And so because of that, they have begun work on how to live with bitcoin, how to regulate it. Printing money is no longer the exclusive purview of the government and they have come to accept that. The government even took care of the seized Silk Road bitcoins, auctioning them off in lots, rather than destroying them or holding them forever as evidence.

Although, if they held them long enough, maybe we could have paid off our national debt in a few years.

Five years ago, it was exciting when a new company or bank announced a blockchain program, or invested in a blockchain company. I wrote multiple articles that excitedly welcomed the likes of Goldman Sachs, NASDAQ and UBS to the cryptocurrency world. Today, those kind of announcements are so commonplace, they hardly register. The amount of money flowing into the bitcoin space is almost unfathomable. At least $1.3 billion in venture capital was invested into space in the first five months alone according to TechCrunch.

That increased attention also exasperated problems. Contrary to popular belief, scaling didn’t suddenly become an issue in 2017. It was talked about going all the way back to Satoshi’s days. And so of course it was an issue five years ago as well. But it wasn’t until 2017 that the symptoms of full blocks started rearing its ugly head. Fees skyrocketed and the community split into two large (though one was and remains overwhelmingly larger) groups with two blockchains and two currencies. Bitcoin Cash was born last year but the seeds of discontent that led to its formation were planted long before.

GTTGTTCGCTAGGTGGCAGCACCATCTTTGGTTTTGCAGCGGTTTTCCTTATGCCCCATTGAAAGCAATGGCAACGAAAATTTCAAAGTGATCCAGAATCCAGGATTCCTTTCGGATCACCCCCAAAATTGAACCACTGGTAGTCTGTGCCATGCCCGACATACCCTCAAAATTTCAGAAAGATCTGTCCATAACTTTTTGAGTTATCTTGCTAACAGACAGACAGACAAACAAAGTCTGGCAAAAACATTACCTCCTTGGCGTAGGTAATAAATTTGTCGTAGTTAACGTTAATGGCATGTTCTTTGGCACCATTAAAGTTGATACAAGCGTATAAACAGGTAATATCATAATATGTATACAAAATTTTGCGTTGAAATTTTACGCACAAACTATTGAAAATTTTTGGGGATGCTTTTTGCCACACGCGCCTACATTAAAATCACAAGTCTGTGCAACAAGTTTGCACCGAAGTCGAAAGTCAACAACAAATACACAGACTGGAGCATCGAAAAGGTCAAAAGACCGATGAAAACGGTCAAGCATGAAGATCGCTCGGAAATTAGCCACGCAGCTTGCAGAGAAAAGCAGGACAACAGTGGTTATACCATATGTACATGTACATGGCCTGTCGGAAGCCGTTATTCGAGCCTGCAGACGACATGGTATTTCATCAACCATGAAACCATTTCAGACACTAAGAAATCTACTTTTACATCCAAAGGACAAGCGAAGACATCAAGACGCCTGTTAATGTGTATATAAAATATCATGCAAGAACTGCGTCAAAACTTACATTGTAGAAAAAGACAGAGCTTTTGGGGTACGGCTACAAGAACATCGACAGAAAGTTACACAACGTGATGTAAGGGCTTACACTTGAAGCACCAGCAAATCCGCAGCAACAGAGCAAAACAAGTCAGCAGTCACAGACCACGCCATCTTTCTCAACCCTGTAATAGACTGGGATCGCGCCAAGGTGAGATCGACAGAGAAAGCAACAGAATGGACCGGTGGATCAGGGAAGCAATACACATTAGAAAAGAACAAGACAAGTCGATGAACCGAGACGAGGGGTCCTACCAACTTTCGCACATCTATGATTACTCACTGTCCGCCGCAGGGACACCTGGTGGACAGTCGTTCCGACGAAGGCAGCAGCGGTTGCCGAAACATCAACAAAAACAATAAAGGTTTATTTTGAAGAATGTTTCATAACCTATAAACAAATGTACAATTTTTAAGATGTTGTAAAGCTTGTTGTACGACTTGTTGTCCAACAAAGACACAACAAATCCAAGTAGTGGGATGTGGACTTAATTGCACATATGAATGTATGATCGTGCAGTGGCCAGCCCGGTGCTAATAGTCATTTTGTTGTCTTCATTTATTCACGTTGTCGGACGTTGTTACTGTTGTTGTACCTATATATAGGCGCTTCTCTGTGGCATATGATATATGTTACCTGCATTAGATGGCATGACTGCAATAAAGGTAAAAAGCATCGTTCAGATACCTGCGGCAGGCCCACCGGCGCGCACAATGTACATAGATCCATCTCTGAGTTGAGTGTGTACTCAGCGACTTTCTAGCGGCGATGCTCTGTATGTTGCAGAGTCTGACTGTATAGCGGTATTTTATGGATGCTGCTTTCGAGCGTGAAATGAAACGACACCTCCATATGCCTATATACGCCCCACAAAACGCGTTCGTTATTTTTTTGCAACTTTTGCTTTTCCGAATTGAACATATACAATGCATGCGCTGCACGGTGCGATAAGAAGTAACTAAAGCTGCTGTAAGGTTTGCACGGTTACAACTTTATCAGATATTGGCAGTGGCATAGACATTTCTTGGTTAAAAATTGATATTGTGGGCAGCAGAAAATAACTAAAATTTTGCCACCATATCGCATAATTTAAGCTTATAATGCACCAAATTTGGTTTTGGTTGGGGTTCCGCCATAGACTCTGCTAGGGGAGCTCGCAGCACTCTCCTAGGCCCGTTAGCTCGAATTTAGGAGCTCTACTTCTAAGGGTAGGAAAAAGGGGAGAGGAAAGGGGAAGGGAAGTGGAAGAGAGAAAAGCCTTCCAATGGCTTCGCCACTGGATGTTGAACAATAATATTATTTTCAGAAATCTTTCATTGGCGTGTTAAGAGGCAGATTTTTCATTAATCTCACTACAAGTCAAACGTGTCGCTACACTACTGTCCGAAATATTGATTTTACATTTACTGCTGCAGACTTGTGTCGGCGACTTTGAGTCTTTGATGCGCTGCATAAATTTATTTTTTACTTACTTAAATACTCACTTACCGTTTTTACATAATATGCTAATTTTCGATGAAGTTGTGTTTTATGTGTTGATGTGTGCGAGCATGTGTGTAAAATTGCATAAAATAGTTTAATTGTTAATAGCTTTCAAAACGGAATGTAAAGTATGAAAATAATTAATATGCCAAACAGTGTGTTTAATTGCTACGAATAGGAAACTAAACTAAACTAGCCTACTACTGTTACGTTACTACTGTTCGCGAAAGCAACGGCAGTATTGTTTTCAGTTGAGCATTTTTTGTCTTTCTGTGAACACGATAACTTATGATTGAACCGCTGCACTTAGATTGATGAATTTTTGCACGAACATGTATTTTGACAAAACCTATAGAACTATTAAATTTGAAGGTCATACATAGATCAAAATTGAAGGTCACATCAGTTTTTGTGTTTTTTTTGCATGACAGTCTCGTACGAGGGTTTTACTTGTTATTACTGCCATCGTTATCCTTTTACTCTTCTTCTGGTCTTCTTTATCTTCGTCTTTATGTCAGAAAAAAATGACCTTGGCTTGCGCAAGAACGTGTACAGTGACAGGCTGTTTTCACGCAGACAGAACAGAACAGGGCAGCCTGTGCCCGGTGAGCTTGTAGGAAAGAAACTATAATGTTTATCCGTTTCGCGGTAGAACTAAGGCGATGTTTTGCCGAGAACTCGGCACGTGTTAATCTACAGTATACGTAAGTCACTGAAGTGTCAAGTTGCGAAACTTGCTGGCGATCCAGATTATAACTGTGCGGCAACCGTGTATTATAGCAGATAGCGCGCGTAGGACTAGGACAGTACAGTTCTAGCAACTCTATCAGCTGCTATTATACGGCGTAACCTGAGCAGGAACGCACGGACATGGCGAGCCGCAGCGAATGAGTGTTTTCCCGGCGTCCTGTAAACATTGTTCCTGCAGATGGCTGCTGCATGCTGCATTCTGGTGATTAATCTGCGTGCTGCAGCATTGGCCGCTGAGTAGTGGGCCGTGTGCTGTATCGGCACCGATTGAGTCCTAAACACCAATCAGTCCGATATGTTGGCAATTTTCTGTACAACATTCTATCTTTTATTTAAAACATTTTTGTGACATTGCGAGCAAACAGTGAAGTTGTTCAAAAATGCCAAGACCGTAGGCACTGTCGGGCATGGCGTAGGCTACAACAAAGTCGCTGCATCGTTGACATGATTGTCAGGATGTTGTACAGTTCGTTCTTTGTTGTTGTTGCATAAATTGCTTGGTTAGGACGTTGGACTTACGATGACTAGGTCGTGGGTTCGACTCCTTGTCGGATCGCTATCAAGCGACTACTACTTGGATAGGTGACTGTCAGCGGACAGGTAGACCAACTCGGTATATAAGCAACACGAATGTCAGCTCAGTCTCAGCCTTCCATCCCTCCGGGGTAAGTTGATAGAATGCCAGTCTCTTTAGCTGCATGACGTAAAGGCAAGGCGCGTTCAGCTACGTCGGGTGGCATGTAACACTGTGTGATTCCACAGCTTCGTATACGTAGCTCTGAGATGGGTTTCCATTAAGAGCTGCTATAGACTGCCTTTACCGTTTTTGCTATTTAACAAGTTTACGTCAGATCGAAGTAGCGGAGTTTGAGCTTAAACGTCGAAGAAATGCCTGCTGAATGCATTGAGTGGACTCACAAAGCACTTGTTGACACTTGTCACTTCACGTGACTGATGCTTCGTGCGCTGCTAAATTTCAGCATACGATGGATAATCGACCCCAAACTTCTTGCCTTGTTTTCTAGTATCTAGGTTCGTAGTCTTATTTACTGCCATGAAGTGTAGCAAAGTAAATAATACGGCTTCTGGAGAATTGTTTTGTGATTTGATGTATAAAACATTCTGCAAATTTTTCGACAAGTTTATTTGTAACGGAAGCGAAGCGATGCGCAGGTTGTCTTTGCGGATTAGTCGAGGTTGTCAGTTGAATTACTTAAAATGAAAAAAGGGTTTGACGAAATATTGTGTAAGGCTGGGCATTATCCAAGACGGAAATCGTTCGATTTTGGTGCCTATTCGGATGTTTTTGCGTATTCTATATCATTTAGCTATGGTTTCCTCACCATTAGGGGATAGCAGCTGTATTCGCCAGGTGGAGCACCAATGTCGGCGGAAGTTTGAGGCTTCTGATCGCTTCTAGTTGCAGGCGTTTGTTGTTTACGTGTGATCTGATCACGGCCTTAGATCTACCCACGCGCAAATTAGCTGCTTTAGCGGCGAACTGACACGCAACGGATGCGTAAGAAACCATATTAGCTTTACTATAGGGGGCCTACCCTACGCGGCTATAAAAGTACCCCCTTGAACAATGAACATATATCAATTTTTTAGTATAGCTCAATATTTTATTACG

Be it due to circumstance or coincidence, soon after the blocks filled and fees skyrocketed, scaling fixes started being implemented. SegWit adoption has grown significantly and the Lightning Network is now actually being used. It all but eliminates fees for its participants. Bitcoin has scaled and its developments continue.

Meanwhile, it’s no longer the criminal element that scares off reluctant businesses. According to Jason Truppi, Partner at TLDR Capital, it is the government that is giving them pause.

“We believe that most institutions are more hesitant to use bitcoin, not because of it’s past, but because of it’s unknown regulatory future and market volatility. Until the SEC and other well recognized regulatory bodies make solid rules and laws regarding the use of crypto in the number of traditional financial processes then Bitcoin will remain on the sideline for institutional investors.”